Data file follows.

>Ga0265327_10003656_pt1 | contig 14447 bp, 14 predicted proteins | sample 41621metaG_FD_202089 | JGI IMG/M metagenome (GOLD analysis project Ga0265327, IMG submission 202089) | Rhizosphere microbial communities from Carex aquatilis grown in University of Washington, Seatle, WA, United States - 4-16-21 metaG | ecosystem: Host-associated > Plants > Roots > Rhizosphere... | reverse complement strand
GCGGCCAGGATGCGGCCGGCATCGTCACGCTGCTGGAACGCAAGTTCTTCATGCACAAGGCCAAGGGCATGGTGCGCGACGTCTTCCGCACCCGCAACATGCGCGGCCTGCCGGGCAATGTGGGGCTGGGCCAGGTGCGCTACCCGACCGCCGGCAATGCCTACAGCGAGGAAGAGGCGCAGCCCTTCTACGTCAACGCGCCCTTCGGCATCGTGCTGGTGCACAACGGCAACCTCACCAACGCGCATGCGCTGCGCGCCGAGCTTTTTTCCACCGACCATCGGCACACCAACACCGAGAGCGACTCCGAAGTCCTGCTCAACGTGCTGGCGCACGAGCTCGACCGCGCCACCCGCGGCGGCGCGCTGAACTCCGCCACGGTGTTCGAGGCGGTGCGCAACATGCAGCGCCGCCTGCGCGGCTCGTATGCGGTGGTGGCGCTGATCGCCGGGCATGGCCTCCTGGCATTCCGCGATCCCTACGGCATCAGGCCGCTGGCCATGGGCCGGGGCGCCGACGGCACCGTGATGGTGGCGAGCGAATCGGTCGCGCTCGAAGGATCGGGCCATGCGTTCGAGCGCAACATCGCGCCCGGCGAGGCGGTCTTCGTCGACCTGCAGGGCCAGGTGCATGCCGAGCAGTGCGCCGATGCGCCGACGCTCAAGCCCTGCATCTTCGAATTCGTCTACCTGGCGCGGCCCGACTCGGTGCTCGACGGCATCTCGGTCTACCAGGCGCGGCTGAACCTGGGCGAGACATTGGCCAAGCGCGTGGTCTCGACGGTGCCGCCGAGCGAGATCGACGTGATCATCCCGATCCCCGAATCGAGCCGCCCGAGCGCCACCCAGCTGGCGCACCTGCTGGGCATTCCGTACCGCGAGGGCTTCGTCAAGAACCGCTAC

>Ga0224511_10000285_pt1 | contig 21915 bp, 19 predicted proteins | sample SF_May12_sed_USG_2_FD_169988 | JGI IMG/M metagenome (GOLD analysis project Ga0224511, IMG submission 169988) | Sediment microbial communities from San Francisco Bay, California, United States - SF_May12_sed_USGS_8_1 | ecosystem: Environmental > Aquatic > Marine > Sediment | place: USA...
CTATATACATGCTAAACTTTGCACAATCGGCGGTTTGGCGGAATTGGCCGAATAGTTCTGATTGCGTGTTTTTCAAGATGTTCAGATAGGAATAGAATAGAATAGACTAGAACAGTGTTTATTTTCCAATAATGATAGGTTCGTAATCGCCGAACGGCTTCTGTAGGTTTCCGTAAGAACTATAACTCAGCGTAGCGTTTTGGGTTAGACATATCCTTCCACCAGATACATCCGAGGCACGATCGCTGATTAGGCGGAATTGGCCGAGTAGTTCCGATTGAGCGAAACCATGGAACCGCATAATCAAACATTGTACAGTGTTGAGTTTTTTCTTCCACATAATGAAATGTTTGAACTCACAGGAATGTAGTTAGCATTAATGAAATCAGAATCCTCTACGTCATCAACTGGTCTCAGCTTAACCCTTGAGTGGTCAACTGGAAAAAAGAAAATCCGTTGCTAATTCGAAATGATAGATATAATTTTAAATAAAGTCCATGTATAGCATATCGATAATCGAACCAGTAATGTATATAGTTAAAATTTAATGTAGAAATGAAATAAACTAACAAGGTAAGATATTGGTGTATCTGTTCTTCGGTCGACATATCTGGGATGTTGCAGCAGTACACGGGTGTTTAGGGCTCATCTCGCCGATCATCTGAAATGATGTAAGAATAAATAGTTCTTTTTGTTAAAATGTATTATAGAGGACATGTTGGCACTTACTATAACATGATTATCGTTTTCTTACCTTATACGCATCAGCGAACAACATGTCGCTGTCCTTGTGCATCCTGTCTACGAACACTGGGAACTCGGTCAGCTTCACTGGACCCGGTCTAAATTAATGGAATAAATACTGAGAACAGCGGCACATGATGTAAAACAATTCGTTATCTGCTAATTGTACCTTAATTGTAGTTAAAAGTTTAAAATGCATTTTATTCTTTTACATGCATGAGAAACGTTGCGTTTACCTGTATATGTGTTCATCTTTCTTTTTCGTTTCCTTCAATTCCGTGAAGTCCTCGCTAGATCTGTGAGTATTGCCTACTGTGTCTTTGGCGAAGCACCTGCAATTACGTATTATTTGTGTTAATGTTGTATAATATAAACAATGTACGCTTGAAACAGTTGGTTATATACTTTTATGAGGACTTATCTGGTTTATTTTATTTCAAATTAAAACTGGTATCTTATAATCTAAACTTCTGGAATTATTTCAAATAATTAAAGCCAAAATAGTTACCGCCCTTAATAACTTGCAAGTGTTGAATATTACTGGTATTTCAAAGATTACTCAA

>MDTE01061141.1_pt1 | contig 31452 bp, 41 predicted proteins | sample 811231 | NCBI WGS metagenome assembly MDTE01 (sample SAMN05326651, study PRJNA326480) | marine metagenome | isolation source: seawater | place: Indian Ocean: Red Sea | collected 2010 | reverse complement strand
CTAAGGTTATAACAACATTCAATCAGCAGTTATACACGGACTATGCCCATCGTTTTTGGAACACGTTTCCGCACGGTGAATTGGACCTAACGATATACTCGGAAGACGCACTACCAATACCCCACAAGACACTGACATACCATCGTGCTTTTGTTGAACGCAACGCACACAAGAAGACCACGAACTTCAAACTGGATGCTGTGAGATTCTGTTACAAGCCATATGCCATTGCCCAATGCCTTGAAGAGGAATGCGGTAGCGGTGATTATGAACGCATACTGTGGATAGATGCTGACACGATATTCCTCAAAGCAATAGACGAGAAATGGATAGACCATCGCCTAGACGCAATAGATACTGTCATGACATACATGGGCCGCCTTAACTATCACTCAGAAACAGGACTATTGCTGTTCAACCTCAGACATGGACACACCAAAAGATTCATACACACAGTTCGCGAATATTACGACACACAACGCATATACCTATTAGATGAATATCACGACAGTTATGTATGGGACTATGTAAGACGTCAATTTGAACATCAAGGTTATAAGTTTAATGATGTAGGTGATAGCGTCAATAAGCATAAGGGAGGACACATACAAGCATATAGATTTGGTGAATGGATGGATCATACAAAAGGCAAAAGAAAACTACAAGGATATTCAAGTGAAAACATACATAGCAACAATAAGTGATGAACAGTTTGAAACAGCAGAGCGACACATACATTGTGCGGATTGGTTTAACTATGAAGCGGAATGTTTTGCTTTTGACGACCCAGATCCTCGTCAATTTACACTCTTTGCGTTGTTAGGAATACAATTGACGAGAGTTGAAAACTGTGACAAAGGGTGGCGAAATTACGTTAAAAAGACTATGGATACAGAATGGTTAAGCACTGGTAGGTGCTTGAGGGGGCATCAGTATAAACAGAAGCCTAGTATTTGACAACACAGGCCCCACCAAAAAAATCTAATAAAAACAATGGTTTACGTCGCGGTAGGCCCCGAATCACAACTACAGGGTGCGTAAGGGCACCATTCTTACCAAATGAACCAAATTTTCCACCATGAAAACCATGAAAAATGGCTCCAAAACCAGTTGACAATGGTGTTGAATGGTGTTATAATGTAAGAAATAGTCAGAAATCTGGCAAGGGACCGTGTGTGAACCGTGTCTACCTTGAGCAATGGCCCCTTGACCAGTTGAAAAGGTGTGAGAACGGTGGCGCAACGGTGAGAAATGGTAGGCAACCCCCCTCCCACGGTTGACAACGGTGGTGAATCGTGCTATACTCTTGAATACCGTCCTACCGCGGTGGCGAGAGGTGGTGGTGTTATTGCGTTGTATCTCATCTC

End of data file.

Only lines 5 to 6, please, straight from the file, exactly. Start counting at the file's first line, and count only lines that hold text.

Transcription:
>MDTE01061141.1_pt1 | contig 31452 bp, 41 predicted proteins | sample 811231 | NCBI WGS metagenome assembly MDTE01 (sample SAMN05326651, study PRJNA326480) | marine metagenome | isolation source: seawater | place: Indian Ocean: Red Sea | collected 2010 | reverse complement strand
CTAAGGTTATAACAACATTCAATCAGCAGTTATACACGGACTATGCCCATCGTTTTTGGAACACGTTTCCGCACGGTGAATTGGACCTAACGATATACTCGGAAGACGCACTACCAATACCCCACAAGACACTGACATACCATCGTGCTTTTGTTGAACGCAACGCACACAAGAAGACCACGAACTTCAAACTGGATGCTGTGAGATTCTGTTACAAGCCATATGCCATTGCCCAATGCCTTGAAGAGGAATGCGGTAGCGGTGATTATGAACGCATACTGTGGATAGATGCTGACACGATATTCCTCAAAGCAATAGACGAGAAATGGATAGACCATCGCCTAGACGCAATAGATACTGTCATGACATACATGGGCCGCCTTAACTATCACTCAGAAACAGGACTATTGCTGTTCAACCTCAGACATGGACACACCAAAAGATTCATACACACAGTTCGCGAATATTACGACACACAACGCATATACCTATTAGATGAATATCACGACAGTTATGTATGGGACTATGTAAGACGTCAATTTGAACATCAAGGTTATAAGTTTAATGATGTAGGTGATAGCGTCAATAAGCATAAGGGAGGACACATACAAGCATATAGATTTGGTGAATGGATGGATCATACAAAAGGCAAAAGAAAACTACAAGGATATTCAAGTGAAAACATACATAGCAACAATAAGTGATGAACAGTTTGAAACAGCAGAGCGACACATACATTGTGCGGATTGGTTTAACTATGAAGCGGAATGTTTTGCTTTTGACGACCCAGATCCTCGTCAATTTACACTCTTTGCGTTGTTAGGAATACAATTGACGAGAGTTGAAAACTGTGACAAAGGGTGGCGAAATTACGTTAAAAAGACTATGGATACAGAATGGTTAAGCACTGGTAGGTGCTTGAGGGGGCATCAGTATAAACAGAAGCCTAGTATTTGACAACACAGGCCCCACCAAAAAAATCTAATAAAAACAATGGTTTACGTCGCGGTAGGCCCCGAATCACAACTACAGGGTGCGTAAGGGCACCATTCTTACCAAATGAACCAAATTTTCCACCATGAAAACCATGAAAAATGGCTCCAAAACCAGTTGACAATGGTGTTGAATGGTGTTATAATGTAAGAAATAGTCAGAAATCTGGCAAGGGACCGTGTGTGAACCGTGTCTACCTTGAGCAATGGCCCCTTGACCAGTTGAAAAGGTGTGAGAACGGTGGCGCAACGGTGAGAAATGGTAGGCAACCCCCCTCCCACGGTTGACAACGGTGGTGAATCGTGCTATACTCTTGAATACCGTCCTACCGCGGTGGCGAGAGGTGGTGGTGTTATTGCGTTGTATCTCATCTC